The UK Government are also drawing on all available scientific data about the latest outbreak. At present, it is not possible to make long-term projections about the course of the epidemic with any certainty but it is reasonable to assume that the outbreak will continue into 2019. We will continue to liaise closely with WHO and others to ensure that the available scientific evidence is reflected in scenario planning.
The current response is deploying an experimental vaccine to contacts of infected people and frontline health workers. This vaccine was developed with support from UK Aid following the west Africa Ebola epidemic. In DRC, over 14,000 people—over 5,000 of whom are health workers—have been vaccinated during this outbreak so far. The UK is also supporting training in preparation for clinical trials of several of the new therapeutic drugs for Ebola.
Public Health England assesses the risk of this outbreak to the UK as negligible to very low. They will continue to monitor and assess the outbreak closely. The UK Government remain at full readiness to respond should that risk change.
Justice and Home Affairs Council
I will attend the Justice and Home Affairs Council for Justice Day on Thursday 11 October.
Following the partial general approach already agreed at Council in June on titles III, IV and V of the proposed directive on restructuring and insolvency (discharge from insolvency, efficiency of procedures and data collection requirements), work has focused on the remaining titles I, II and VI. These cover, subject matter and scope, measures on preventive restructuring frameworks and final provisions. In the light of the progress made, the Council will discuss a general approach on the restructuring directive. The UK supports the aims of the directive to progress the objectives of the Commission’s capital markets union action plan, and will support the general approach.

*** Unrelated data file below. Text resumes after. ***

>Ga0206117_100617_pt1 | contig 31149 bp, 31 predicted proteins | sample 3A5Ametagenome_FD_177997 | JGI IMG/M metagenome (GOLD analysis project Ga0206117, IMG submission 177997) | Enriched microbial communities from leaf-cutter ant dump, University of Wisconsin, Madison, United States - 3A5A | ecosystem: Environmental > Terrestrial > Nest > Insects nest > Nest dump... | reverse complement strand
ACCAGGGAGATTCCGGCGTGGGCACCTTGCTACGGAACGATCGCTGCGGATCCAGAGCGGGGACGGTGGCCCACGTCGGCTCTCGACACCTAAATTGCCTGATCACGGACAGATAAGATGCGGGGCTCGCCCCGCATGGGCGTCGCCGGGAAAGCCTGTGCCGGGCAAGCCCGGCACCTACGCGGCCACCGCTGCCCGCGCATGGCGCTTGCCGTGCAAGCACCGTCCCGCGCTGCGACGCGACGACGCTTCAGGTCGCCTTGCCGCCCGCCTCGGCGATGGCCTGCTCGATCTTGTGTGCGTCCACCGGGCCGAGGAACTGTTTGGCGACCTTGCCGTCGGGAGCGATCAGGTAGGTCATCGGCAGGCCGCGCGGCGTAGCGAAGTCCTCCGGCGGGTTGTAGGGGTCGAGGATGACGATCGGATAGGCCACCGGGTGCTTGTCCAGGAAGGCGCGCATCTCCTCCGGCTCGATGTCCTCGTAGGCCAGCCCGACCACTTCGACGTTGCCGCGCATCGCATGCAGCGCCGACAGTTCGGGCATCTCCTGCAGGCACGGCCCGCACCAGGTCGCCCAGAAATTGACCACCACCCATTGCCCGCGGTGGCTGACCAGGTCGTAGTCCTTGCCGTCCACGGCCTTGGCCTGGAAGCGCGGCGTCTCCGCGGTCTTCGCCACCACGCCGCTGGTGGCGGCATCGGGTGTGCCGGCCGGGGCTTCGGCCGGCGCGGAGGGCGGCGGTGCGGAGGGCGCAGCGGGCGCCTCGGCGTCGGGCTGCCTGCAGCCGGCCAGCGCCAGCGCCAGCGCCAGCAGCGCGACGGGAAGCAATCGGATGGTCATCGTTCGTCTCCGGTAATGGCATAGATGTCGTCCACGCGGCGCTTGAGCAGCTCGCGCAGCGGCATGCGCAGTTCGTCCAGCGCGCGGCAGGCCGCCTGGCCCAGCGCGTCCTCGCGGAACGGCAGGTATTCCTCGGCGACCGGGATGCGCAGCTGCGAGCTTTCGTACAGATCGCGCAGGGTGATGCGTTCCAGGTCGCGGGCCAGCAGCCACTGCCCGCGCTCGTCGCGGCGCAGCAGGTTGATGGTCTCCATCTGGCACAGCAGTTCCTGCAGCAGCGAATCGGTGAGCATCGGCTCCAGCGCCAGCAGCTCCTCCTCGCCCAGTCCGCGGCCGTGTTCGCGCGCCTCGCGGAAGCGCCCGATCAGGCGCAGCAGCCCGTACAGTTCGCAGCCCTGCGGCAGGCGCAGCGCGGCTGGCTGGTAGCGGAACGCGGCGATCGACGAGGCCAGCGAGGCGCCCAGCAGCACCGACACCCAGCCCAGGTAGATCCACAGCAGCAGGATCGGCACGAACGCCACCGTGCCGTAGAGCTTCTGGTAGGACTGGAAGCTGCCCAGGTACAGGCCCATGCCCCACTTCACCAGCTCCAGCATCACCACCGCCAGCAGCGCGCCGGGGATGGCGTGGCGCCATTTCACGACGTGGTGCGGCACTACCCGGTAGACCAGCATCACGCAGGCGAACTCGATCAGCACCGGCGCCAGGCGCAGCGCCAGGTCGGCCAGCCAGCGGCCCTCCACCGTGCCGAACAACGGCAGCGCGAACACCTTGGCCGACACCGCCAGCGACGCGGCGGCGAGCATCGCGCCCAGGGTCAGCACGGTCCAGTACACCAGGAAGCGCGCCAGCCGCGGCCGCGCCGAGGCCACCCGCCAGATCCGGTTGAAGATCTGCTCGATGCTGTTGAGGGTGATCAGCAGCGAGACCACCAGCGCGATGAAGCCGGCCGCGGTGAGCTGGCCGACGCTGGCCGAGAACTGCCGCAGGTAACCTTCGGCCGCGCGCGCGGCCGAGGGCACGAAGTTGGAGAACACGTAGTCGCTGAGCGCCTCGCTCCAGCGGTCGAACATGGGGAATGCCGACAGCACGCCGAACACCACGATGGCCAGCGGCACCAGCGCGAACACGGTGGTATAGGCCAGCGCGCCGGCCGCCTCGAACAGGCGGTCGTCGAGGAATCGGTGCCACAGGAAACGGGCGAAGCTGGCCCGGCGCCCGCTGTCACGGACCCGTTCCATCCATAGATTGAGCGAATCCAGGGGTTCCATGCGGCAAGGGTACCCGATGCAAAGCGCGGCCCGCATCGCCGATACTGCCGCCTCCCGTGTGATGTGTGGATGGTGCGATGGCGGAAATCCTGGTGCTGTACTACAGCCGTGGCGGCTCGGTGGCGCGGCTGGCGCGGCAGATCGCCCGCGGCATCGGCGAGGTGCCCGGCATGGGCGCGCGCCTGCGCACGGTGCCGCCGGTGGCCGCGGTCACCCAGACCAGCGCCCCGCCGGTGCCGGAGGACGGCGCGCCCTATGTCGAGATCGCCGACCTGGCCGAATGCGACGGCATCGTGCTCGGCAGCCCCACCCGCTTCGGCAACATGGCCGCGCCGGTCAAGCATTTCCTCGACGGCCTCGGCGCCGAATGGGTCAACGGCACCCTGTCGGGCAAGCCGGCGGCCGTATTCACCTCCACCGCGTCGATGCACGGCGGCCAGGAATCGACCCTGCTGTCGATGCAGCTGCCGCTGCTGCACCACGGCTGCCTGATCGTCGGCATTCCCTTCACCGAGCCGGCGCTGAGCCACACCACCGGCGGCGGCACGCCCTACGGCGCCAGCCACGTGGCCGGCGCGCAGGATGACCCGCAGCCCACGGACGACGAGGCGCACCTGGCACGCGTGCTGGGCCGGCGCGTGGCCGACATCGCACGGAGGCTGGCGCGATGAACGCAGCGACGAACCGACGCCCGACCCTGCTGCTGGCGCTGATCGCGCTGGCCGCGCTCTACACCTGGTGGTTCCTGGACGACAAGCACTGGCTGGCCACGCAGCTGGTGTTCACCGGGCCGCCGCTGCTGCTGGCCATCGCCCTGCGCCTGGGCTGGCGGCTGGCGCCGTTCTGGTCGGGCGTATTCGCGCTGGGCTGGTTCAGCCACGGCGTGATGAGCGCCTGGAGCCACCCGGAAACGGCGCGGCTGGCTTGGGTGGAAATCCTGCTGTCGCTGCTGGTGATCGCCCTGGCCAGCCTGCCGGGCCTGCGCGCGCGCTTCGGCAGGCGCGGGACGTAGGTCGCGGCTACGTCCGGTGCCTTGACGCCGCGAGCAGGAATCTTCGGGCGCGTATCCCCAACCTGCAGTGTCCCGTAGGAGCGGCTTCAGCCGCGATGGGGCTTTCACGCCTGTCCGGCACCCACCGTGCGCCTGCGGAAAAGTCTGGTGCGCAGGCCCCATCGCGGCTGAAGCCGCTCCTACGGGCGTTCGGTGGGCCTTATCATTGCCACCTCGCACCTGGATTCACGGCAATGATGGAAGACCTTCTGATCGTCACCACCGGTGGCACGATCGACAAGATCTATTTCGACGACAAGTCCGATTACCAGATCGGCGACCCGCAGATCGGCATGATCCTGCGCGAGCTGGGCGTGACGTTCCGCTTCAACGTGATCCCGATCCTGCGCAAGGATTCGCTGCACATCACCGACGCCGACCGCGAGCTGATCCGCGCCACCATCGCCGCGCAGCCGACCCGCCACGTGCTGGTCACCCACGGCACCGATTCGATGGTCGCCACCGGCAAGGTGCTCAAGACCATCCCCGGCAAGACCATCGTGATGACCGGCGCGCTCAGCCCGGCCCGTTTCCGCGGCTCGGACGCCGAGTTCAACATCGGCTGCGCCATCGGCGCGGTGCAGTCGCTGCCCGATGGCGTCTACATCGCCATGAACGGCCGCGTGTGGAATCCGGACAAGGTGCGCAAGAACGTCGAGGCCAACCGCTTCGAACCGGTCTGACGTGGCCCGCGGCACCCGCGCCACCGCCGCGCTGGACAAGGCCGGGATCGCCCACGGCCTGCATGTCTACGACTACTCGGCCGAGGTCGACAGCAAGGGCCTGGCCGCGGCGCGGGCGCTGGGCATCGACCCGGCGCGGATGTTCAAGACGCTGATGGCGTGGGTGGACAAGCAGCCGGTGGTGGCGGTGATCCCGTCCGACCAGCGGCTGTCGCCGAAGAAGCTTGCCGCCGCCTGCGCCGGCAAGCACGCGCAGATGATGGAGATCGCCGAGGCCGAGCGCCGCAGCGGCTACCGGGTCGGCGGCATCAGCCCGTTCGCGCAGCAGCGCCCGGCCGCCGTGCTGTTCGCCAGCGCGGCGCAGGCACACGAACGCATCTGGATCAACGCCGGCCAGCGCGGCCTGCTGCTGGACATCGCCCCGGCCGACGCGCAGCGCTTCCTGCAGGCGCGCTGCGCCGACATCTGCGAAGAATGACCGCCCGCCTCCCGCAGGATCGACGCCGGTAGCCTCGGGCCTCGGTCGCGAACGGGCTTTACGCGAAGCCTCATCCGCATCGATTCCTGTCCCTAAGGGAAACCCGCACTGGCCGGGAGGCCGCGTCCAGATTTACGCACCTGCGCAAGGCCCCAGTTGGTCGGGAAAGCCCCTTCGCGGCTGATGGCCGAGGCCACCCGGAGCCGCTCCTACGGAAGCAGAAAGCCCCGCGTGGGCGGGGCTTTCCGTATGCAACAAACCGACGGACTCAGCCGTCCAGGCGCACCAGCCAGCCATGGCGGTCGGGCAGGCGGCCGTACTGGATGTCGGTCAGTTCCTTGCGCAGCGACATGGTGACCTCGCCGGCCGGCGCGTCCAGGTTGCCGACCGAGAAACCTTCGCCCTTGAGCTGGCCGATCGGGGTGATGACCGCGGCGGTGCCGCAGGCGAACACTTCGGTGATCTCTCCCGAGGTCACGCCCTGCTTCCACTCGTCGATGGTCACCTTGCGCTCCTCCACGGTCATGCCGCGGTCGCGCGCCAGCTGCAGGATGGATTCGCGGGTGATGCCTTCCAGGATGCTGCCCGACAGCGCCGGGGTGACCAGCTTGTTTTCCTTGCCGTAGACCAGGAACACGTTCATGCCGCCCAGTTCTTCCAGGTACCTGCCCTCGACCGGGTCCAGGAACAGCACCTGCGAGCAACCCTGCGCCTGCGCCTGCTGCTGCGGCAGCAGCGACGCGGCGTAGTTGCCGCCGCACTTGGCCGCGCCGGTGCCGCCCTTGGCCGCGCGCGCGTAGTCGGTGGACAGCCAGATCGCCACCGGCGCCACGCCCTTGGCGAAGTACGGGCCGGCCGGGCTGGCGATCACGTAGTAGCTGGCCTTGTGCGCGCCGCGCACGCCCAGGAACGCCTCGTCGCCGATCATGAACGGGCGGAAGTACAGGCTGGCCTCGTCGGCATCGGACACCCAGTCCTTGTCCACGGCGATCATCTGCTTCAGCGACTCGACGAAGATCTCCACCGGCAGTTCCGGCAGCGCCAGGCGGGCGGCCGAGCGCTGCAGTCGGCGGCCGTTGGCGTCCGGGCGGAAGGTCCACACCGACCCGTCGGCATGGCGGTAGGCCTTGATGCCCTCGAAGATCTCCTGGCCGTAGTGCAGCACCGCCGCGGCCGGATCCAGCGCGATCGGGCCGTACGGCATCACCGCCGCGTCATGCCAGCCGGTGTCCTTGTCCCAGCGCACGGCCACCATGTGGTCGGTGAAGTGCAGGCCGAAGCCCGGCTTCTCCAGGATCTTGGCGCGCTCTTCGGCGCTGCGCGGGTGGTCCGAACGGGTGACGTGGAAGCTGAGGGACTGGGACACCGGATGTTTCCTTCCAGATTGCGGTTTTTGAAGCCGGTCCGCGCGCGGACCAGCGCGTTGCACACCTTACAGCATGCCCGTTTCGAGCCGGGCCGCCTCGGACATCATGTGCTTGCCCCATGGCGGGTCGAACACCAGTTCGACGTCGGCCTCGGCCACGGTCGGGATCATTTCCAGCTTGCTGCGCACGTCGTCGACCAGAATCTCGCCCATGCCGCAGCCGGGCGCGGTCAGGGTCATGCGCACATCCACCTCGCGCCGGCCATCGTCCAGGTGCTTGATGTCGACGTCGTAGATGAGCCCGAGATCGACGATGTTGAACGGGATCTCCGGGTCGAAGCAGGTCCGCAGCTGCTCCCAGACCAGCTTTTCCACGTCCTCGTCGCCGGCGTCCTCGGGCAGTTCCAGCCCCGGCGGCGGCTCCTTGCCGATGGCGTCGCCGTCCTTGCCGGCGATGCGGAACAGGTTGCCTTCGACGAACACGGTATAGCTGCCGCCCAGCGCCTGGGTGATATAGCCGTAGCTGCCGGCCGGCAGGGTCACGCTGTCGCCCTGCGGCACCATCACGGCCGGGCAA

The Council will discuss the proposed regulation relating to improving law enforcement access to data held by communication service providers (E-Evidence). There will be a policy debate on the issue of whether a member state should be notified when a production or preservation order is issued to a service provider based in their territory or where the person whose data is sought is based in their territory. The debate will focus on the regulation, which the UK is not participating in.
There will be an any other business item on sale of goods.
There will be a presentation by the director of the EU’s Fundamental Rights Agency (Michael O’Flaherty) following on from the publication of the FRA’s annual report on the fundamental rights situation in the EU, and in the light of the event the FRA held across a wide range of fundamental rights topics last month (25 to 27 September). The Council will also be asked to discuss, and potentially adopt, Council conclusions on the EU’s latest annual report on the application of the charter of fundamental rights.
There will also be a discussion on free and fair elections (including freedom from personal data misuse and cyber incidents), focusing on the upcoming European Parliament elections. The UK’s exit from the EU will mean that we will not be taking part in future European parliamentary elections.